Effective deployment of new IT can boost law firm productivity – but measuring the potential gains is complex.
A few months ago, the Financial Times reported that professional services were at the heart of the UK productivity problem. It quoted the Law Society’s head of City and international Stephen Denyer as blaming this partly on lawyers’ involvement in ‘non-billable’ activities.
However, it appears that certain non-billable activities help to boost business development, client satisfaction and profit margins. After all, while law firm productivity has fallen year on year, overall profitability has increased.
Traditionally, productivity is defined as output per worker, per hour. However, although this measure could be applied to volume legal services, complex corporate and commercial work, and litigation, cannot easily be measured in numbers of cases handled or fee-earner hours. That is because the output (outcome) is qualitative as well as quantitative. Using revenue per lawyer (RPL) as a productivity metric would automatically determine that partners with the highest charge-out rates are the most productive.
As this would depend on the context – a partner might win a big case or complete an important deal and therefore be more productive than a team of associates – RPL is surely an insufficient metric. The various indicators suggest a productivity formula based on tasks completed, task significance and outcome, time (that is, the time it takes to deliver a service and the timeliness of delivery) and profit/cost/revenue.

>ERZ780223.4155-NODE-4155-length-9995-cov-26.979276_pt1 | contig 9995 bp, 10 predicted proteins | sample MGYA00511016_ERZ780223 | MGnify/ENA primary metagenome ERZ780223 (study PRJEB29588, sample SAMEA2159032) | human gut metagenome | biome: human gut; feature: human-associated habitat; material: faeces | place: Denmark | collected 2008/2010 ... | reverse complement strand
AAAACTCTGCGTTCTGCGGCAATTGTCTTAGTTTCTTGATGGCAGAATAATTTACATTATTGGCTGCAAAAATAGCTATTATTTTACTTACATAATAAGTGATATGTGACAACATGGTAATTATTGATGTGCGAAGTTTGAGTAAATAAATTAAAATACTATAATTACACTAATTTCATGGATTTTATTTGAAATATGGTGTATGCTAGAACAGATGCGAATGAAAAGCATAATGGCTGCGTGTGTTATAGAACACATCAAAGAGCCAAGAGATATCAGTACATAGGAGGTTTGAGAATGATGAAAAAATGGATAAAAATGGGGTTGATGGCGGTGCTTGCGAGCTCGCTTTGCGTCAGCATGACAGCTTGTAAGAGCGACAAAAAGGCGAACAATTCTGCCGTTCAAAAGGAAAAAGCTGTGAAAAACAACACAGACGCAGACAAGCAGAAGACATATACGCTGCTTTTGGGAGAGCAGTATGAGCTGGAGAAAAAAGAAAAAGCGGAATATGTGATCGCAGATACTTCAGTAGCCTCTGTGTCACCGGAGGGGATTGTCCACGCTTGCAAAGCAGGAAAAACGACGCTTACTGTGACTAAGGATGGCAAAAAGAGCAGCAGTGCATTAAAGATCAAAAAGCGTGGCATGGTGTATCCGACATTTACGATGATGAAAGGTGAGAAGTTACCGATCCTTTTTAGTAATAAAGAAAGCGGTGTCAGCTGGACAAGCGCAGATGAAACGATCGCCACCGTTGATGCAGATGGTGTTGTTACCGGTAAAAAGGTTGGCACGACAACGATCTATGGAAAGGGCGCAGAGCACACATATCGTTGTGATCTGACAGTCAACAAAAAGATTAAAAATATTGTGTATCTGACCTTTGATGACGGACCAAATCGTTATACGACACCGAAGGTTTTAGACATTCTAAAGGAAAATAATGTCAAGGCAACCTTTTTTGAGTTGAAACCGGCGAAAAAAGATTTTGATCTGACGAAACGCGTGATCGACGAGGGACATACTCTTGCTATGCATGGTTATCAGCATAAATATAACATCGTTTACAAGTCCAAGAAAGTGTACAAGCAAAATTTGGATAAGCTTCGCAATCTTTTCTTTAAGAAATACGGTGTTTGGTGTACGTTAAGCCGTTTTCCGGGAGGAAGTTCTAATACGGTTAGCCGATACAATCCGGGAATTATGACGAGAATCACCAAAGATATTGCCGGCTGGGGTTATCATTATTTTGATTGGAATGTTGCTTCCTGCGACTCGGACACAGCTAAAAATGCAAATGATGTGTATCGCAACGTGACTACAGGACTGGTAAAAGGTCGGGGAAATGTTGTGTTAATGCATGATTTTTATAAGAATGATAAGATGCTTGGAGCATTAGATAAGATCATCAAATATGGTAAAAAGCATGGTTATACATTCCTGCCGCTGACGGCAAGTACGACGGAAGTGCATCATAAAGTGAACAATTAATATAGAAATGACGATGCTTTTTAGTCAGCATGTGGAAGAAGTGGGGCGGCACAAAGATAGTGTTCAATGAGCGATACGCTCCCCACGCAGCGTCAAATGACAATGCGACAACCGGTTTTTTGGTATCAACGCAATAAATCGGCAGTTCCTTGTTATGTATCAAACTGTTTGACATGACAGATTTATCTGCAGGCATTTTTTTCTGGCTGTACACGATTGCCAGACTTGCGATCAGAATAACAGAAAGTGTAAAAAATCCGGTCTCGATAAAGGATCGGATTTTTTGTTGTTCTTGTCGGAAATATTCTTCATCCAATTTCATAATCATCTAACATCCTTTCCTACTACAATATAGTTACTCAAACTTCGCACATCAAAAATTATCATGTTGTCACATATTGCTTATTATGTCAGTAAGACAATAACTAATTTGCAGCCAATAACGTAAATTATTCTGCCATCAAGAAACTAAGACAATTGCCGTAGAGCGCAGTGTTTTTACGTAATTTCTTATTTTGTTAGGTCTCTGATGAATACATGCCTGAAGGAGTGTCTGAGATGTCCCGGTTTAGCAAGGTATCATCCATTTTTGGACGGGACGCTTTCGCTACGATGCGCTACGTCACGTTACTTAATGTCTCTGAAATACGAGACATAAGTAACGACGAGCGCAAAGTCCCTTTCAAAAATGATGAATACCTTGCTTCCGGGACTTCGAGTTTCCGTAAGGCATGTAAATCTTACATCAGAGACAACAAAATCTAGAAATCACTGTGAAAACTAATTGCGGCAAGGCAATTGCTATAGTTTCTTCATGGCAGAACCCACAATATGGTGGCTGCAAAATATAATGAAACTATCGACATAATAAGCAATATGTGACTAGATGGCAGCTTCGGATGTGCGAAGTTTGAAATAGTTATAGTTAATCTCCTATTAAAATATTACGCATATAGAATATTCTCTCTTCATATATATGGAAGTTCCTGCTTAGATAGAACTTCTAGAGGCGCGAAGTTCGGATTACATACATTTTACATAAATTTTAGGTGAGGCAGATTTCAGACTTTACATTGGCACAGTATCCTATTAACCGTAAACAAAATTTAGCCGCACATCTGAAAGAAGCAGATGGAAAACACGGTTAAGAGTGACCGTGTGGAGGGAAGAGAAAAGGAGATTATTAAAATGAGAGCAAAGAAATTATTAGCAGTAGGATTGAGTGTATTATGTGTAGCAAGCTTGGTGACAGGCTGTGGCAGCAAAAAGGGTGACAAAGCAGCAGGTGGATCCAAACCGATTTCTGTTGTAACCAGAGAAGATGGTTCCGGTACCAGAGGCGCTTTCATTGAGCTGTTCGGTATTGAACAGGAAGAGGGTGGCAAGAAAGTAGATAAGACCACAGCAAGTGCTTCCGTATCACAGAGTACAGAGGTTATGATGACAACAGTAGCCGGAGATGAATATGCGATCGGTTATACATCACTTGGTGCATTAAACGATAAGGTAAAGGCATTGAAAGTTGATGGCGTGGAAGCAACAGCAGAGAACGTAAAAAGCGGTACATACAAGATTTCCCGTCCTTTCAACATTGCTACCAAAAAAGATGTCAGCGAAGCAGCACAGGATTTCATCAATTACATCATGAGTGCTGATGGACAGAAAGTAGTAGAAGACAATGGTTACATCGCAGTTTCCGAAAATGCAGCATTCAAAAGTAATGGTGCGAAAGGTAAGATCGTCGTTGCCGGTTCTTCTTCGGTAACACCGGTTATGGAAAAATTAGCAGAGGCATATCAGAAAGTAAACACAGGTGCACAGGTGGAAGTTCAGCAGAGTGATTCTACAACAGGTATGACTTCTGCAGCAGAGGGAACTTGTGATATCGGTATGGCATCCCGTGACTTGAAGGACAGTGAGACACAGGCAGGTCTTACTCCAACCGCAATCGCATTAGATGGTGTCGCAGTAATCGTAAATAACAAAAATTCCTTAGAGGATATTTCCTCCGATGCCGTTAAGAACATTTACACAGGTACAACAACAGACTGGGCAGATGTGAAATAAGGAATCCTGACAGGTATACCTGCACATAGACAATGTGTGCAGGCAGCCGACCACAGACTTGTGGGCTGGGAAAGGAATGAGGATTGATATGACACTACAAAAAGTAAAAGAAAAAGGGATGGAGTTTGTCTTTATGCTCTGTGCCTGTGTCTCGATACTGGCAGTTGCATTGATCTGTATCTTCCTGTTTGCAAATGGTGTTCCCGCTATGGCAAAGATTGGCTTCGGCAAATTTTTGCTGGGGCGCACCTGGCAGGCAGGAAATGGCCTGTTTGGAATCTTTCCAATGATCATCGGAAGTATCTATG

As Einstein said, however, not everything that counts can be counted. At a strategic level, law firm productivity means bringing together expertise, know-how and operational resources, and delivering them in the way that best meets client requirements. This will vary depending on the client/instruction. David Pester is managing partner of national commercial firm TLT, which advises businesses on strategically important large-scale projects as well as handling their day-to-day legal affairs.
‘Productivity is about efficiency and profitability,’ he explains. ‘We can’t separate profitability from the way we deliver services and win market share. As TLT has grown, we’ve increased the depth of our expertise in our key sectors and the size of the projects we deal with. The danger is to focus productivity efforts on improving existing processes rather than developing appropriate resourcing models and technology to maximise our potential in a competitive market.’
TLT was established in 2000 as a challenger brand to traditional law firms. Pester applies a consultancy approach to legal services delivery based on Professor Richard Susskind’s disaggregated resourcing model. ‘Productivity is about assembling the right resource and expertise, and identifying and applying the right delivery model for each project while remaining profitable,’ Pester says.
This means applying a combination of in-depth expertise and agile resourcing that may involve collaboration, or scaling up services while managing clients’ expectations in terms of service delivery. TLT’s resourcing model was borne out of the opportunity to work on large-scale projects, particularly in real estate and litigation, and recognition of the shifting dynamic between in-house legal departments and external advisers.
But some things that count can be counted and firms are raising more money than ever to fund expansion and invest in technology that boosts efficiency and productivity.